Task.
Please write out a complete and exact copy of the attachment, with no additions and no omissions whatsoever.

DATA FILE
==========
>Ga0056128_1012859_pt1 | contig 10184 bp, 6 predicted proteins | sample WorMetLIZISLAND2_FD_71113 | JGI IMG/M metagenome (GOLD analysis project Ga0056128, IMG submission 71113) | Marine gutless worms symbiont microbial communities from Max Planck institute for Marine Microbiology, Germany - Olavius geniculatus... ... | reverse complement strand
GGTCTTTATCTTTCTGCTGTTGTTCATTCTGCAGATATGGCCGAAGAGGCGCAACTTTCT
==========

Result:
>Ga0056128_1012859_pt1 | contig 10184 bp, 6 predicted proteins | sample WorMetLIZISLAND2_FD_71113 | JGI IMG/M metagenome (GOLD analysis project Ga0056128, IMG submission 71113) | Marine gutless worms symbiont microbial communities from Max Planck institute for Marine Microbiology, Germany - Olavius geniculatus... ... | reverse complement strand
GGTCTTTATCTTTCTGCTGTTGTTCATTCTGCAGATATGGCCGAAGAGGCGCAACTTTCT